ZIFFPAGE TITLECuring DefectsBy Larry Dignan | Posted 2005-05-23 Email Print
UnitedHealth Group's David Astar almost can't help collaborating with his CIO. They sit in the same room, along with his other technology execs.
Astar's favorite metric is defects, something widely tracked in the manufacturing world but not as much in the insurance industry.
How do defects hurt?
Getting names, dollar amounts and claims categories wrong costs money. There's service time, clerical time, reprocessing time. And the telltale signs are added phone, postage and paper costs. Customer calls usually result in all three. "I see calls and paper as a form of defect," Astar says.
Reducing defects can be a competitive advantage when most insurers ultimately process claims with 99% financial accuracy, according to Astar. Financial accuracy only means the claim was ultimately correct; it doesn't count how many times a claim had to be redone to deliver payment or how many errors were involved, he says. The bottom line difference is how many claims can be automated, completed flawlessly the first time and don't generate calls or mailings.
All projectswhether it's Uniprise's 18 terabyte data warehouse called Galaxy, the rules engine that automates 82% of claims processing or the centralized call center management system that allows customer service reps to work at homeare designed to improve quality and cut defects.
So far, Uniprise's focus is paying off. In 2 1/2 years, it has cut defects by more than half, to 18.5 per 1,000 claims. Astar says it's difficult to generalize how much a defect costs since each claim is different. Uniprise also wouldn't disclose the dollar amounts saved since its defect hunt began.
The focus on defects shows up in one of Uniprise's biggest projects, a claims processing system called Comet. The system, which is currently being implemented, was built internally.
The claims system already is highly automated. Seventy-two percent of the company's claims are received electronically, after customers fill out forms online. The other 28% are typed into the Uniprise database by customer service representatives. Of the 180 million claims Uniprise processes a year, the bulk82%is processed by a rules engine in Uniprise that weighs items such as type of service and medication requirements, and spits back amounts to be paid out and where to send them.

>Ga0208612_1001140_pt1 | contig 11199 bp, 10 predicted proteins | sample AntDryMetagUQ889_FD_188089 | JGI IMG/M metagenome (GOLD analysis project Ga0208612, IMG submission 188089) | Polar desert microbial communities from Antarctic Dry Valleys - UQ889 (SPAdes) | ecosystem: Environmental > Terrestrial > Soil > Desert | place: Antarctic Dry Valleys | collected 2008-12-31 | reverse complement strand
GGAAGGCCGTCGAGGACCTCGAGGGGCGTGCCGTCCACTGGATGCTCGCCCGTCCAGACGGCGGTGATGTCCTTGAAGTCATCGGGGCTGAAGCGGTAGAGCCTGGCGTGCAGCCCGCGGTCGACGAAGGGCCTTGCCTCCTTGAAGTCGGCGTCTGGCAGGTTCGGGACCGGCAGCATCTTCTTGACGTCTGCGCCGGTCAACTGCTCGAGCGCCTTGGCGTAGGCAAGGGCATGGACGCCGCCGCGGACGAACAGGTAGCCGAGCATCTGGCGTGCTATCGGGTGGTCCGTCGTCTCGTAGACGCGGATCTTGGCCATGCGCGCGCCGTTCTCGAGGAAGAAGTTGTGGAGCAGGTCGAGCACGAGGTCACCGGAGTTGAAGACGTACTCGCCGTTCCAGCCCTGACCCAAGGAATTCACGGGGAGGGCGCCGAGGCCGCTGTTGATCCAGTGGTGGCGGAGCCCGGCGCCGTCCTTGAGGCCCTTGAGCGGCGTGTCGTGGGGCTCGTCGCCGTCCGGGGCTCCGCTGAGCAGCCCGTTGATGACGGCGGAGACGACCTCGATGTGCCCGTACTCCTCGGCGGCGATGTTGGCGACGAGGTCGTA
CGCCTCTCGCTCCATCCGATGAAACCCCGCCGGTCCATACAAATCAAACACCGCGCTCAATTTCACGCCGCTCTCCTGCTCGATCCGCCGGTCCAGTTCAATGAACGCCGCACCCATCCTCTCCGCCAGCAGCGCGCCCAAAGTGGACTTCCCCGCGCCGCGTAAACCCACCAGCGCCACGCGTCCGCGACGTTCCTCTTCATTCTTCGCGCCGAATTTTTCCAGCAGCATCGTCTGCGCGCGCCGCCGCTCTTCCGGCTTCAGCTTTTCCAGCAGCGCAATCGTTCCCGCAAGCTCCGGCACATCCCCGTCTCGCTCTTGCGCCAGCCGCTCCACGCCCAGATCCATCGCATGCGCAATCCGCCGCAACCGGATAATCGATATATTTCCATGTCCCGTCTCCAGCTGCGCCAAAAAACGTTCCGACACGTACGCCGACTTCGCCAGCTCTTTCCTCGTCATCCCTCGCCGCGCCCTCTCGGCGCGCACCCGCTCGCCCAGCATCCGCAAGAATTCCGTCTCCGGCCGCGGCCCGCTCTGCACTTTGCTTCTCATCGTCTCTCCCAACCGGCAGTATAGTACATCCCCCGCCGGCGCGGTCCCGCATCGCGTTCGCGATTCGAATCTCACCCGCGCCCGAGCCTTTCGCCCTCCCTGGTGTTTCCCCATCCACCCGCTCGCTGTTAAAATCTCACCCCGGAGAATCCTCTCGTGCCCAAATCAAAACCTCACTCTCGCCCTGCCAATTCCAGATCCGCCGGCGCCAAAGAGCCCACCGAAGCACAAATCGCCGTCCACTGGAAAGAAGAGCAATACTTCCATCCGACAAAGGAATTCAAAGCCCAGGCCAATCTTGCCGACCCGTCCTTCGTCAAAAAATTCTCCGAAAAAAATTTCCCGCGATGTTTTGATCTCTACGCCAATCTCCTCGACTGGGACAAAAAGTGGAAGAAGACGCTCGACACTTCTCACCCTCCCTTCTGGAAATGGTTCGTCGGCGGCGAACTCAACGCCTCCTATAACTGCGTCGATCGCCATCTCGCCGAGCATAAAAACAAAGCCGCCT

The new system, slated to be completed by year-end, is a dashboard for customer service reps; it is designed to speed up the completion of the 18% of claims that can't so far be "auto-adjudicated," or automated. These claims are the most complicated ones, typically requiring a representative to look up various codes on United's intranet, consult manuals if needed and move through nine different green-screen terminals to work through the aspects of a claim. The new system will replace those nine screens with just one. And from that one screen, processors will be able to pull up menus of instructions that will direct them on the right way to complete each claim.
"We were looking at these old green screens and had to go through all these pages for information," Astar points out. "We could do that a lot faster."
Ultimately, Astar's target is to process 90% of claims with the rules engine in future years.
Santelli, who is responsible for delivering the software that will make that happen, says his first step back in February and March 2003 was to observe claims processors to see how they did their work at headquarters in Minnetonka and transaction centers throughout the U.S. His most useful observation: Processors had to open multiple browsers and windows on their terminals to get the information they needed to complete a claim. And, even then, there were certain claims where they had to crack open books as well.
From there, the next task was to build Java-based screens that would pull information from internal Web sites, including the right claims codes, proper reference materials, and the company's claims policies and rules.
Once the prototype of Comet was built, feedback from customer service reps, their managers and the technology team kicked the project into high gear, according to Santelli. That allowed, late in the game, a step-by-step guide to the completion of different claims to be added.
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